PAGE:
Date of Award
Field Testing, Hamstring, Injury, Knee, Prevention, Ratio
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Knee injuries are one of the most common ball sport related injuries and cause hundreds of millions of dollars for rehabilitation costs annually. Females are 4-9 times more likely to experience a knee injury compared to males and typically suffer more severe knee injuries. Strength imbalance of the hamstrings and quadriceps muscles during complex sport movements and/or as a result of fatigue may contribute to knee injury occurrence. This study attempted to predict the ratio of isokinetic muscular strength of the hamstring and quadriceps muscles from a battery of physical field tests both before and after fatigue. Females (n = 29) were recruited from the University of Windsor and completed a field testing protocol consisting of a 20m forward sprint, 20m backward sprint, 5-10-5 agility test, single leg hop for distance, side hop, vertical jump, and eccentric Nordic hamstring curl, as well as an isokinetic dynamometer protocol to obtain muscle peak torques (PT) and hamstring to quadricep PT ratios (HQR), pre and post a 45 minute simulated sport exercise protocol. PT (F(1,228) = 27.678, p =0.00) and HQR (F(1.871,321.889)= 15.689, p =0.00) decreased following the exercise protocol. Further, the battery of field tests were able to predict HQRcon/con at 60o in the non-dominant limb (F(3,24) = 4,42, R2 = 0.622 p = 0.015), with a combination of the speed tests (ST), jump tests (JT) and NHC in the final model. HQR may predict knee injury risk, and consequently, the field tests employed in the current study could be used by strength and conditioning specialists to assess risk without the need for more expensive equipment. However, HQR should be reassessed as a method for knee injury prediction with respect to more functional models and at specific joint angles. Further, future studies should employ additional field tests that may strengthen the association with risk.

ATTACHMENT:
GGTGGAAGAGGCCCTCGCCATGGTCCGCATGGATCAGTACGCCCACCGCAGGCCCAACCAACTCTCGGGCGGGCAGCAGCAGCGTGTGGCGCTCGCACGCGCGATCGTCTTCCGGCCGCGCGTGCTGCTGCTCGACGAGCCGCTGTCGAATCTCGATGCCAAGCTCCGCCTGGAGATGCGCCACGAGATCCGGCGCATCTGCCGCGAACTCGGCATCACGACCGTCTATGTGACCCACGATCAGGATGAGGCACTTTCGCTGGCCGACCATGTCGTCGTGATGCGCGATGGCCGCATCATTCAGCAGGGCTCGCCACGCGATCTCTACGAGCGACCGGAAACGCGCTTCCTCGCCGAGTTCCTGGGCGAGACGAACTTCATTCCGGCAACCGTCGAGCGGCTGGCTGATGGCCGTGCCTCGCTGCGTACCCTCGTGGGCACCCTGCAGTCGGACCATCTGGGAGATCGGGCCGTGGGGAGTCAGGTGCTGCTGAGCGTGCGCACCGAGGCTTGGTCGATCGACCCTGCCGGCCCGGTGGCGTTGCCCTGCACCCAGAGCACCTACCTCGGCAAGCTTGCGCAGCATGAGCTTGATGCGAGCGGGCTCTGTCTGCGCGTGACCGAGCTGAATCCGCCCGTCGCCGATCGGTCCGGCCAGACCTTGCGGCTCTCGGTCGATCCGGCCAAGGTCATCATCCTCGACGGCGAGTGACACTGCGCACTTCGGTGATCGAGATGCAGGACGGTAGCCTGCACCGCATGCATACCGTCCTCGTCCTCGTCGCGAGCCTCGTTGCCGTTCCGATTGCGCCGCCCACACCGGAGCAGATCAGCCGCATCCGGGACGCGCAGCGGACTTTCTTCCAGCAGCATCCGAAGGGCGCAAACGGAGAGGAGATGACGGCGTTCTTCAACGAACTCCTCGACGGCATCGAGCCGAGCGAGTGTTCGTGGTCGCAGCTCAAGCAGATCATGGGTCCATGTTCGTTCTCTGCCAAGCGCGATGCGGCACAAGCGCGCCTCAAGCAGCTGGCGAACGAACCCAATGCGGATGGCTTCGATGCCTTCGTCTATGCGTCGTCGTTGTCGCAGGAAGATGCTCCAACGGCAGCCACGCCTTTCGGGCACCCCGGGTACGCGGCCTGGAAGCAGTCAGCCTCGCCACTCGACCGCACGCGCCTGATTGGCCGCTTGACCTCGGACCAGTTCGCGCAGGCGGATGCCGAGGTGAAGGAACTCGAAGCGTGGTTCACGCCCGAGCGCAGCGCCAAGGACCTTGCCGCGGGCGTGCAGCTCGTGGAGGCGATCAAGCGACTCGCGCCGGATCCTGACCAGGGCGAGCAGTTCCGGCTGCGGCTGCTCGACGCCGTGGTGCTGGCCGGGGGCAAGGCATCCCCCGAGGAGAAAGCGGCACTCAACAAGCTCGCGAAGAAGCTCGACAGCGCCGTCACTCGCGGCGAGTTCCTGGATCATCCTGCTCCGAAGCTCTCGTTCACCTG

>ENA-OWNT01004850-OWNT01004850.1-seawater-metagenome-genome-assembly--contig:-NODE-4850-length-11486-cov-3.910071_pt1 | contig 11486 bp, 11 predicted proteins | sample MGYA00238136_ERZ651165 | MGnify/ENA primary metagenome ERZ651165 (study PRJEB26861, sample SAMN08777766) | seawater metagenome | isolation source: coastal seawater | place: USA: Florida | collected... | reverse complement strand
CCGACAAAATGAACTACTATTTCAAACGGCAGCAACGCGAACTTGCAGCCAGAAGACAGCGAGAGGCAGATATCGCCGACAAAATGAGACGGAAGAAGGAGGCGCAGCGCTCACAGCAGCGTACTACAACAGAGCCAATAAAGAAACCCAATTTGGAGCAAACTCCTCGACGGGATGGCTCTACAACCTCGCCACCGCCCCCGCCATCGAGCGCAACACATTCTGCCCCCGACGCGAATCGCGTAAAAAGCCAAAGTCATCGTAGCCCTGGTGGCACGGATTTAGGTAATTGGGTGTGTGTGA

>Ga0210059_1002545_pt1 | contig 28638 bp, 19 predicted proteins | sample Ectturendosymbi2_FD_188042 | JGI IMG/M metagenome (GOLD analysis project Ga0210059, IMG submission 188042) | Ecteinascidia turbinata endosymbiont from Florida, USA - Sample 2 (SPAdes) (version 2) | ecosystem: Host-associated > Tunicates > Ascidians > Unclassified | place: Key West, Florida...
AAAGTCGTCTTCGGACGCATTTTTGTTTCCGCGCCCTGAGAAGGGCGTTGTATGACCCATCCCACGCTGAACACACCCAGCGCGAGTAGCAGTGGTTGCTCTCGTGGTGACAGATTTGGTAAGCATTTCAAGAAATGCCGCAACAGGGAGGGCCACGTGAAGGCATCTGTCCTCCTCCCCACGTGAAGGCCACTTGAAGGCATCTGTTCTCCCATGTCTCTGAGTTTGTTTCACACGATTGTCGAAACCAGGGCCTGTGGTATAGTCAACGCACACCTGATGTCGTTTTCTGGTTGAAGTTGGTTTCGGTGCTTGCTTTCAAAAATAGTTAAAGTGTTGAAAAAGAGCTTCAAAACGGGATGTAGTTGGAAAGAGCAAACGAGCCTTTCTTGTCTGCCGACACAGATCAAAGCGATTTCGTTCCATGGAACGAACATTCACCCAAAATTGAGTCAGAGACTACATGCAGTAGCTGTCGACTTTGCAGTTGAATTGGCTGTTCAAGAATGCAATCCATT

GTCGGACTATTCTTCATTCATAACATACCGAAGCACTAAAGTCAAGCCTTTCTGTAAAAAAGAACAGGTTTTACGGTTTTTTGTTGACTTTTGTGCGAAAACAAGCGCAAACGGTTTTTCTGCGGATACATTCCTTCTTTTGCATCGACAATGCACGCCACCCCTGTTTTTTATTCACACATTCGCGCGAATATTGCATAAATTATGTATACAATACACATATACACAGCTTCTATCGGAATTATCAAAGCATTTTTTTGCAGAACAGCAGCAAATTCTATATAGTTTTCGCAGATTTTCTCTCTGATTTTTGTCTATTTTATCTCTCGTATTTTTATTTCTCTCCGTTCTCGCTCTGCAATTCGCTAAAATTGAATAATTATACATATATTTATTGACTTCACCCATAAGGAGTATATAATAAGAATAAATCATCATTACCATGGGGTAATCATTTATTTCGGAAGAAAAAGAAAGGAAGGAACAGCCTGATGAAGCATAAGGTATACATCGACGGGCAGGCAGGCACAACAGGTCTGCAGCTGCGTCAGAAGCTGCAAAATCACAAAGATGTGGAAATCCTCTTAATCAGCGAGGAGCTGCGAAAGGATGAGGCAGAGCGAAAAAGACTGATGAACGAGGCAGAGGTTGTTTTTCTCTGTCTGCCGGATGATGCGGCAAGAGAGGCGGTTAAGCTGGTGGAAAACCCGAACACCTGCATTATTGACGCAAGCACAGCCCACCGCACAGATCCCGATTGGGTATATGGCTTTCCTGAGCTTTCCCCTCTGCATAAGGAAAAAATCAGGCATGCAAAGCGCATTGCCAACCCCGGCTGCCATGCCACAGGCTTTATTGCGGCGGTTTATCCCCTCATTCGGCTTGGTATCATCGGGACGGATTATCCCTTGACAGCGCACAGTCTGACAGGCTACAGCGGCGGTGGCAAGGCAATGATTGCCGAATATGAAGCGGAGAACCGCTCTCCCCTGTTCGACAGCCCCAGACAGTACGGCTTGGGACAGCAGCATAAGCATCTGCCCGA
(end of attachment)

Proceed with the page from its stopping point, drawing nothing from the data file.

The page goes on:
Taouil, George Joseph, "Comparison of Hamstring to Quadriceps Strength Ratios with a Battery of Field Tests to Determine Injury Risk in Females" (2018). Electronic Theses and Dissertations. 7577.